Whoever it is, and whatever the motivation, there are frequently people who get in the way of others meeting Jesus.  And, so, the people around us need friends who aren't going to let those others stand in the way.  And, today, I especially want to point out the role we can have as parents and grandparents in overcoming the obstacle of the crowd.  I think of those words that Paul wrote to Timothy: “I am reminded of your sincere faith, a faith that lived first in your grandmother Lois, and your mother Eunice, and now, I am sure, lives in you.”

 

Now challenging the influence of the crowd is certainly something that’s easiest to do if it’s done right from day one.  But if the relationship is still there, then so is the opportunity to be an influence.  Even within our families, we need to be that kind of friend who, patiently but persistently, works at making our way through the crowd so that the people we care about are brought into the presence of Christ.

 

 

So, the people around us need friends who will help them to overcome their situation, and who will help them find their way through the crowds.  They also need friends who aren't going to let a building be an obstacle.  Now I'm not advocating making holes in people's roofs or anything like that.  What I am suggesting is that we need to keep in mind that buildings themselves can be a barrier to those who need Jesus.  I know that, for those of us who call St. Andrew’s home, this building has come to mean a great deal to us…

 

But we need to be conscious of the fact that many of the people in our society today have almost no idea of what the Church is about, or of what goes on inside these doors.  We’ve now essentially raised two, and maybe even three generations of Canadians who have virtually no Christian memory.  To them, this is foreign territory.  This is another world.  And it takes enormous courage to enter a place that’s totally foreign to you – where you may not know anyone, and you’re not really sure what you’ll find.  And, so, the fact is that most people in our society will never find their way into this building unless someone invites them.

 

Now, we’ve helped overcome that obstacle, to some extent, by making our worship available on-line.  That, in itself, has gone a long way towards giving people a sense of what they’ll find if they do take the risk of coming through our doors.  In fact, what we’re finding is that many people have worshipped with us “virtually”, and sometimes for quite a while, before we ever get to meet them here.  Monica was just telling me this week about welcoming someone new to St. Andrew’s, and introducing herself, and being told that they knew who she was: they’d been watching us for three months!

 

 

Now there's one more obstacle that we may need to overcome if we're going to be the kind of friend that the people around us need.  And this obstacle has very little to do with them, and almost everything to do with us.  And that's our own conviction about whether the people around us really need Jesus or not.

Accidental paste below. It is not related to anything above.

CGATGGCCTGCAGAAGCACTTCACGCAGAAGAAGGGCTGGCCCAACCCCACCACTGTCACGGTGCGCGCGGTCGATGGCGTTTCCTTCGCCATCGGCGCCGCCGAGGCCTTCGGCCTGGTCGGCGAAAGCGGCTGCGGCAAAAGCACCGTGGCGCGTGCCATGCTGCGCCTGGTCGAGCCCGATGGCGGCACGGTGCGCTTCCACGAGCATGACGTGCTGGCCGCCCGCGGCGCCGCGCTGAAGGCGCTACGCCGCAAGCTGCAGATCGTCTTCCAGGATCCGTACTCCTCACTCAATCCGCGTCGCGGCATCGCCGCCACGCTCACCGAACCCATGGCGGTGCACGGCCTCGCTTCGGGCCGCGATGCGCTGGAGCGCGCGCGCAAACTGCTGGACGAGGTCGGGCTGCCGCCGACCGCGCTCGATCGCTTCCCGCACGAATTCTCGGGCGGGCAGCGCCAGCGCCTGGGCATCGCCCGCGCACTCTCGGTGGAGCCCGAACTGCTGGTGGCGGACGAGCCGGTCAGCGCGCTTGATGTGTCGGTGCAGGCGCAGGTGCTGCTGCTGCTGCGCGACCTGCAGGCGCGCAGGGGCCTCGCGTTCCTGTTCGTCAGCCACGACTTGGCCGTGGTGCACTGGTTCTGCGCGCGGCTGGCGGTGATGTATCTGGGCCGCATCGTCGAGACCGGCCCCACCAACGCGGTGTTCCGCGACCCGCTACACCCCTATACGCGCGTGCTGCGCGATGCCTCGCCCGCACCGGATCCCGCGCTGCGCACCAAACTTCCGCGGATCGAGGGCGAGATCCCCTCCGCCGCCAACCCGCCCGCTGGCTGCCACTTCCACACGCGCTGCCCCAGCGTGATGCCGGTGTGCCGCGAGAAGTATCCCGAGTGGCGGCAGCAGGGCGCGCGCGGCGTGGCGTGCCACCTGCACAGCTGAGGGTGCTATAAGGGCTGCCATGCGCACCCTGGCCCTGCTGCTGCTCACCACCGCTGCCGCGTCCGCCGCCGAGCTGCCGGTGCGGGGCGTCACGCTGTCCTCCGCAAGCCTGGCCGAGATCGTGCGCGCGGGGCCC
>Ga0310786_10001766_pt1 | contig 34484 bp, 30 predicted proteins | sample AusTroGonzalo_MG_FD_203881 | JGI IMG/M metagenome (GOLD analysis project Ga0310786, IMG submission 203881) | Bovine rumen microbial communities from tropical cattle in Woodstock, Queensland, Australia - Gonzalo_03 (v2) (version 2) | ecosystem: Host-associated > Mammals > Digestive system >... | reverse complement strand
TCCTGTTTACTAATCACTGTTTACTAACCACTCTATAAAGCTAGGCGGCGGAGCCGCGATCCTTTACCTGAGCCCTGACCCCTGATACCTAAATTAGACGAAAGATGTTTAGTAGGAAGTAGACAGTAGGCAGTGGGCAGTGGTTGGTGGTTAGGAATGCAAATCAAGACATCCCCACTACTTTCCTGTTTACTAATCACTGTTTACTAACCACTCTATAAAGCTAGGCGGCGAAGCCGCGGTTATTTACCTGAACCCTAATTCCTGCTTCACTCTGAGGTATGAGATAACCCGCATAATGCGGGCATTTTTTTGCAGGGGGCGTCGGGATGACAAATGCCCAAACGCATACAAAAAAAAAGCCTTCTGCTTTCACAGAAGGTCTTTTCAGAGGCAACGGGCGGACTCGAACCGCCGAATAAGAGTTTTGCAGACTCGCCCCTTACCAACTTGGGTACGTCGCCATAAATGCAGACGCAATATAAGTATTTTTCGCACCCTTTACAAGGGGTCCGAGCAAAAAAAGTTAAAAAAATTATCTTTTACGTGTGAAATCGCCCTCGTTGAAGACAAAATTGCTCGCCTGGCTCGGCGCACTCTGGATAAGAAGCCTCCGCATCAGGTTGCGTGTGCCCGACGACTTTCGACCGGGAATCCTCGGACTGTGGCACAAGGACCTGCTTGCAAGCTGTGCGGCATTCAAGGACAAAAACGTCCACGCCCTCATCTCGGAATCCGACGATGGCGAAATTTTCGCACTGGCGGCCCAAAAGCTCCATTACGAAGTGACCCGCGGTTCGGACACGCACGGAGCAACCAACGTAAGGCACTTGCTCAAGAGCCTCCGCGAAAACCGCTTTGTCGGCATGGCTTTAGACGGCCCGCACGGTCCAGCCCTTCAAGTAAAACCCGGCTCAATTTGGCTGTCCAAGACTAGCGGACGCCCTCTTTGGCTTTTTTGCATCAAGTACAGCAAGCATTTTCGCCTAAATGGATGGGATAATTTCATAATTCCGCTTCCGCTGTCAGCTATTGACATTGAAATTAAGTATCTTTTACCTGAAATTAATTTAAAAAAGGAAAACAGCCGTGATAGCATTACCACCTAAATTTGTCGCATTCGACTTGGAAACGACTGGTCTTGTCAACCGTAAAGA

Think about the passage that we read.  Can you imagine that the events in the gospel would ever have taken place...  That the roof would ever have been opened…  That the crowd would ever have been parted...  That the stretcher would ever have been lifted, if that group of friends hadn't believed that Jesus could make a difference?

 

What the passage tells us is that, ultimately, it was the faith of those friends – their confidence in Christ – that prompted Jesus to heal the man – both body and soul.  And if you and I are going to be the kind of friends who bring friends to Jesus, then you and I need to have that same faith ourselves – the faith that Jesus is precisely what people need, and the faith that, whatever their situation, Jesus can make a difference in their lives…

 

For some of us, this may be the biggest obstacle of them all.  This may be the biggest hurdle that we need to overcome.

 

 

And I'm convinced that it's not that we don't believe in the difference that Jesus has made for us.  It's that we've been told so often that people are entitled to believe whatever they like that we've become frightened of even offering them options.  We've been told that faith is supposed to be private, but we've forgotten that in order to believe anything people need to have somehow heard it first.  As the apostle Paul tells us (Romans 10), "How are they to call on one in whom they have not believed?  And how are they to believe in one of whom they have never heard?  And how are they to hear without someone to proclaim him?"

 

And so many of the people that we work with, many of the people we go to school with, many of the people who live in our neighbourhoods simply believe in nothing for the simple reason that no one has ever offered them something in which they might believe...

 

Again, think about the man in the story.  Unless those friends had been willing to take the risk of bringing him to Jesus, he would still be in his bed.  Unable to walk.  Unable to work.  He would still be paralysed.  And, what's even worse, he would never have heard Jesus speak those all-important words, "Your sins are forgiven."  Because hearing that is something that no one in this world can do without.

 

And, so, Jesus has given us this task – the task of being friends.  Being friends who bring friends to him.  Friends who are willing to tackle any obstacle.  Friends who are even willing to overcome their own reluctance in order to speak the truth in love.  Because that's precisely what friends do when they've found something as precious as this.  Bringing someone into the presence of Jesus is, in fact, the greatest expression of love there can be.

 

So, this week, be a friend.  Tackle an obstacle.  You don't have to do it all at once.  But patiently, persistently, persevere at the task that you've been given.  The task of being a friend, for Jesus.  Amen.